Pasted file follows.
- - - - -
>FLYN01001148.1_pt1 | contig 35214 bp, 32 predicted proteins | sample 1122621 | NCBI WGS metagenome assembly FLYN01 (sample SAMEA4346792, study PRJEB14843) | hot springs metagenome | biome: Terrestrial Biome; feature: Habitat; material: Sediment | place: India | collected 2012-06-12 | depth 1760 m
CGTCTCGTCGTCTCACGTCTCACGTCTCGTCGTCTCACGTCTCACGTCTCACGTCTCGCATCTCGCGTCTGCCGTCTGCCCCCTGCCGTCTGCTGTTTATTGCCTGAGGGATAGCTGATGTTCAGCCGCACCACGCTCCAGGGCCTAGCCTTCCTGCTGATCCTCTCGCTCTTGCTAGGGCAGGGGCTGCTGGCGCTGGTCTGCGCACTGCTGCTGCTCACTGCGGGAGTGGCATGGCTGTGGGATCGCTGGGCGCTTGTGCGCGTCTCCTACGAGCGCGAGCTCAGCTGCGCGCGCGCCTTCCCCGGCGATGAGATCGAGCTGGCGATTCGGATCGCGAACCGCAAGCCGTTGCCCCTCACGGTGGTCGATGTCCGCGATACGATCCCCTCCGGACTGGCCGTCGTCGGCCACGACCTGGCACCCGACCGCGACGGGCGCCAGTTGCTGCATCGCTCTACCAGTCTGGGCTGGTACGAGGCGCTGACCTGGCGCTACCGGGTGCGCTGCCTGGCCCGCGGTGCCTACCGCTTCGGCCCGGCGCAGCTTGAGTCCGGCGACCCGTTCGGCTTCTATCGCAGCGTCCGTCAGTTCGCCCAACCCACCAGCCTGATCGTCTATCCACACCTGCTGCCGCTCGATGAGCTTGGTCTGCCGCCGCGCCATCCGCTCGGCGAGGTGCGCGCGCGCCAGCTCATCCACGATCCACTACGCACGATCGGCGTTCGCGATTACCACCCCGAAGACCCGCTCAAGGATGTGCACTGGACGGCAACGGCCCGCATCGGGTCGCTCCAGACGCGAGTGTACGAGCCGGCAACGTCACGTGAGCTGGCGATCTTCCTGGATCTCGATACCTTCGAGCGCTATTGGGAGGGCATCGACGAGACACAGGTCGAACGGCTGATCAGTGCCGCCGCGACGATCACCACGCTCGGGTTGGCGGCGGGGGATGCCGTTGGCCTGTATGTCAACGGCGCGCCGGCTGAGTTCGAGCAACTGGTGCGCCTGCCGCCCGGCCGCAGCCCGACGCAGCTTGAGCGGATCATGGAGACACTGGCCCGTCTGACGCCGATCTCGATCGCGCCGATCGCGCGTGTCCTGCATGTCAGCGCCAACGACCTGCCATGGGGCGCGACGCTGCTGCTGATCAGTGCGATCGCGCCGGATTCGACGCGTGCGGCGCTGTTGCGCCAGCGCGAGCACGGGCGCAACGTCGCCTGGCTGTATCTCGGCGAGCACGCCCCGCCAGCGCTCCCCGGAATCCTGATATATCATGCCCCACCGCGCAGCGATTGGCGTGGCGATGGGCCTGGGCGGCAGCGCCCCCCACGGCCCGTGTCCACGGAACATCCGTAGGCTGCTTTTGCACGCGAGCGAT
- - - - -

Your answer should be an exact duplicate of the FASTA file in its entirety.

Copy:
>FLYN01001148.1_pt1 | contig 35214 bp, 32 predicted proteins | sample 1122621 | NCBI WGS metagenome assembly FLYN01 (sample SAMEA4346792, study PRJEB14843) | hot springs metagenome | biome: Terrestrial Biome; feature: Habitat; material: Sediment | place: India | collected 2012-06-12 | depth 1760 m
CGTCTCGTCGTCTCACGTCTCACGTCTCGTCGTCTCACGTCTCACGTCTCACGTCTCGCATCTCGCGTCTGCCGTCTGCCCCCTGCCGTCTGCTGTTTATTGCCTGAGGGATAGCTGATGTTCAGCCGCACCACGCTCCAGGGCCTAGCCTTCCTGCTGATCCTCTCGCTCTTGCTAGGGCAGGGGCTGCTGGCGCTGGTCTGCGCACTGCTGCTGCTCACTGCGGGAGTGGCATGGCTGTGGGATCGCTGGGCGCTTGTGCGCGTCTCCTACGAGCGCGAGCTCAGCTGCGCGCGCGCCTTCCCCGGCGATGAGATCGAGCTGGCGATTCGGATCGCGAACCGCAAGCCGTTGCCCCTCACGGTGGTCGATGTCCGCGATACGATCCCCTCCGGACTGGCCGTCGTCGGCCACGACCTGGCACCCGACCGCGACGGGCGCCAGTTGCTGCATCGCTCTACCAGTCTGGGCTGGTACGAGGCGCTGACCTGGCGCTACCGGGTGCGCTGCCTGGCCCGCGGTGCCTACCGCTTCGGCCCGGCGCAGCTTGAGTCCGGCGACCCGTTCGGCTTCTATCGCAGCGTCCGTCAGTTCGCCCAACCCACCAGCCTGATCGTCTATCCACACCTGCTGCCGCTCGATGAGCTTGGTCTGCCGCCGCGCCATCCGCTCGGCGAGGTGCGCGCGCGCCAGCTCATCCACGATCCACTACGCACGATCGGCGTTCGCGATTACCACCCCGAAGACCCGCTCAAGGATGTGCACTGGACGGCAACGGCCCGCATCGGGTCGCTCCAGACGCGAGTGTACGAGCCGGCAACGTCACGTGAGCTGGCGATCTTCCTGGATCTCGATACCTTCGAGCGCTATTGGGAGGGCATCGACGAGACACAGGTCGAACGGCTGATCAGTGCCGCCGCGACGATCACCACGCTCGGGTTGGCGGCGGGGGATGCCGTTGGCCTGTATGTCAACGGCGCGCCGGCTGAGTTCGAGCAACTGGTGCGCCTGCCGCCCGGCCGCAGCCCGACGCAGCTTGAGCGGATCATGGAGACACTGGCCCGTCTGACGCCGATCTCGATCGCGCCGATCGCGCGTGTCCTGCATGTCAGCGCCAACGACCTGCCATGGGGCGCGACGCTGCTGCTGATCAGTGCGATCGCGCCGGATTCGACGCGTGCGGCGCTGTTGCGCCAGCGCGAGCACGGGCGCAACGTCGCCTGGCTGTATCTCGGCGAGCACGCCCCGCCAGCGCTCCCCGGAATCCTGATATATCATGCCCCACCGCGCAGCGATTGGCGTGGCGATGGGCCTGGGCGGCAGCGCCCCCCACGGCCCGTGTCCACGGAACATCCGTAGGCTGCTTTTGCACGCGAGCGAT